For a number of years, leaders of the Standing Rock Sioux Reservation, located in both North and South Dakota, have been deeply involved in efforts to revitalize the traditional language and culture of the tribe. A large step in the process is being taken through a new language immersion program funded by the Administration for Native Americans (ANA). The Wičhákini Owáyawa program extends instruction already provided to preschool children into classes for children who are entering into kindergarten and early elementary grades. Based at Sitting Bull College, a tribal college located in Fort Yates, North Dakota, the classes are designed to meet North Dakota academic standards as well as impart the knowledge of Lakota/Dakota language and culture. According to the Tribal Education Department, the Wičhákini Owáyawa program will help to ensure that the tribe’s “sacred children possess the capacity for dual language that will preserve and strengthen [the] Standing Rock Oyate (Nation).”
In the current academic year, the program has established a language and culture immersion classroom for kindergarten and first grade students. In the two subsequent years of the grant, another classroom will be created for second and third graders. Teachers in the program receive extensive professional development in research-based instructional strategies and are also guided in lesson planning and development by a Curriculum Director. To support the use of language and culture in the home environment, the program requires parents and guardians to participate in Family Language Learning classes, taught by a team of several teachers. Both children and family members directly involved in the program take regular assessments to measure progress in language proficiency.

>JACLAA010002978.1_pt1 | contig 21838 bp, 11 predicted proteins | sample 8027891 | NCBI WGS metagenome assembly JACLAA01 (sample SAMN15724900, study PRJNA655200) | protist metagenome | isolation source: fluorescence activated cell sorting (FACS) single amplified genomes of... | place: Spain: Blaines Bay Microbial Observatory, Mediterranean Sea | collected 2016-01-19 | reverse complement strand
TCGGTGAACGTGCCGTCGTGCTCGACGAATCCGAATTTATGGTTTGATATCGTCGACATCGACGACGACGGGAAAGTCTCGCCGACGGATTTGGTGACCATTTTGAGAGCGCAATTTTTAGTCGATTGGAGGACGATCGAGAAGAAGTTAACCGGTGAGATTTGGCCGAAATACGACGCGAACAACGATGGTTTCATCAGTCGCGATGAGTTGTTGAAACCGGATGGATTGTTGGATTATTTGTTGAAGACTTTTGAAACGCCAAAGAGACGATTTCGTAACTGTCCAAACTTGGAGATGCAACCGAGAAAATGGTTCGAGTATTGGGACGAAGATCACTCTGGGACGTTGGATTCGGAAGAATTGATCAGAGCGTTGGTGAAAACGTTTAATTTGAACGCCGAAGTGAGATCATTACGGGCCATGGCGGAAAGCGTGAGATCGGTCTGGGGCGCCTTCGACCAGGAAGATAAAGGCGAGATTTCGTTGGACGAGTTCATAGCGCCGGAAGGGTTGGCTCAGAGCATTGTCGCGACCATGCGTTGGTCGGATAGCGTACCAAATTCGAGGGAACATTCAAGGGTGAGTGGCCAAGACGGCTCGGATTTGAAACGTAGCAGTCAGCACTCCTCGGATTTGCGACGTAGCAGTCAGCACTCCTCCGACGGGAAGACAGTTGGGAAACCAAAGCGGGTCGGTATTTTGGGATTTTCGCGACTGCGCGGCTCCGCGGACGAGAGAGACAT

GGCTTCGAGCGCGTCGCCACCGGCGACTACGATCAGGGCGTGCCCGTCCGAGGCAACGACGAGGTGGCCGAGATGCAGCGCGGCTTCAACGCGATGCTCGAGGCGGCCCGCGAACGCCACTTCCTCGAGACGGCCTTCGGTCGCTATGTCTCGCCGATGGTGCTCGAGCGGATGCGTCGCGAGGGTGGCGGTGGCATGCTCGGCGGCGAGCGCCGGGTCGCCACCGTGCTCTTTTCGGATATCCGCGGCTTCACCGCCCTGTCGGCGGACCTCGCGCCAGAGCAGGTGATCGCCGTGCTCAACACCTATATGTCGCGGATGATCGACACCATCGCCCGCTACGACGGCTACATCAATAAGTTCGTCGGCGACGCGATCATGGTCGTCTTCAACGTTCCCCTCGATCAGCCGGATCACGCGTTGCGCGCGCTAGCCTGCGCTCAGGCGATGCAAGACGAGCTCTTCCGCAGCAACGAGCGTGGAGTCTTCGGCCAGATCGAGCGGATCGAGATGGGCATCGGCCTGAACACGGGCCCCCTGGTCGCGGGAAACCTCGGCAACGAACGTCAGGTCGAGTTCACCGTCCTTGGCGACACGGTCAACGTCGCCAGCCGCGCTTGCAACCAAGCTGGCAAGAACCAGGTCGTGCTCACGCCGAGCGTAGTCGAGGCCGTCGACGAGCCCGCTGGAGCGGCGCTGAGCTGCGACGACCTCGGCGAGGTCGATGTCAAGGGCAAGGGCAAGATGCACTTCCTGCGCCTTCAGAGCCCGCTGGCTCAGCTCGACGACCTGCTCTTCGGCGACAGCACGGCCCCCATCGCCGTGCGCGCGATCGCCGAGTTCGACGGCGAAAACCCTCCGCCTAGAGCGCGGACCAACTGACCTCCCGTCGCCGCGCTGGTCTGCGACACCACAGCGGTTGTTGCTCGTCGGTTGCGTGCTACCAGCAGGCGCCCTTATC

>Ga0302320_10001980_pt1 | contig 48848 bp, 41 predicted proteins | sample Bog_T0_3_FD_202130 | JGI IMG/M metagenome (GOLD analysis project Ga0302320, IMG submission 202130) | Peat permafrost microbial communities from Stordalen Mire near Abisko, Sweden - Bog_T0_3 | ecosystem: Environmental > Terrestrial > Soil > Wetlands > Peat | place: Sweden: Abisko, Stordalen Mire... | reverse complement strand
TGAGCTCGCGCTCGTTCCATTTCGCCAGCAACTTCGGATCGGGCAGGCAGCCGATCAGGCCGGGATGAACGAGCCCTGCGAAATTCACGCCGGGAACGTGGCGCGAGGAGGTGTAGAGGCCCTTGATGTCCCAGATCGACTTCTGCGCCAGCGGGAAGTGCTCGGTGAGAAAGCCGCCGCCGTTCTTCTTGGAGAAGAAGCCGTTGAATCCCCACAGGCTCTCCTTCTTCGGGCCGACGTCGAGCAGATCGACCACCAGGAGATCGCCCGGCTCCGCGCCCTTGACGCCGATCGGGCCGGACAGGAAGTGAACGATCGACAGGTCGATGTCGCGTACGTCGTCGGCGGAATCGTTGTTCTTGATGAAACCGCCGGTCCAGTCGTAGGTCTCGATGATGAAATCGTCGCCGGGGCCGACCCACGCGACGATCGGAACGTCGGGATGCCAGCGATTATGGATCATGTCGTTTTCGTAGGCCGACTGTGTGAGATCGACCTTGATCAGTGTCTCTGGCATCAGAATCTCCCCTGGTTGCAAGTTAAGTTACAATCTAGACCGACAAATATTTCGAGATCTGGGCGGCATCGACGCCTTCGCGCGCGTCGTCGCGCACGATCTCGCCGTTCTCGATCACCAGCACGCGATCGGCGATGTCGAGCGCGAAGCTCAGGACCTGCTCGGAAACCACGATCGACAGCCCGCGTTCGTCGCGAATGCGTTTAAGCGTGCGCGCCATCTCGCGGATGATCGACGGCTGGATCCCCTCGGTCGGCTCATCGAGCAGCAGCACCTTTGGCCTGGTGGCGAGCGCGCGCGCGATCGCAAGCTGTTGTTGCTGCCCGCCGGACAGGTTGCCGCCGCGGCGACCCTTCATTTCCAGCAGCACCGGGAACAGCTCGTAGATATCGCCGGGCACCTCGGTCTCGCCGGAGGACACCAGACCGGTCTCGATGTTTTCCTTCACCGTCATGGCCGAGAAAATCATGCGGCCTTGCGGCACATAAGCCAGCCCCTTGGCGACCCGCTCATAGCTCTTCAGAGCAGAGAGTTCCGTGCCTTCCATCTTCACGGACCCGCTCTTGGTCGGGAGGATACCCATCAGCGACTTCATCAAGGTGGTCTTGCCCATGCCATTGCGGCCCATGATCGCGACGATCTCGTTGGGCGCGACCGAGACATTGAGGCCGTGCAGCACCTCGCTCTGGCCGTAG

RMC Research is conducting a mixed methods formative and summative evaluation to assess program impacts on students, teachers, parents, and community members. Surveys, interviews, and focus groups are being used to provide detailed information about appropriate training and support for teachers; the acquisition of Lakota language skills by students and family members; program satisfaction; factors that facilitate and impede success; and areas for improvement. All protocols were developed in conjunction with Wičhákini Owáyawa and Tribal Department of Education staff and will be used to collect data from classrooms, teachers, family members, school/tribal administrators.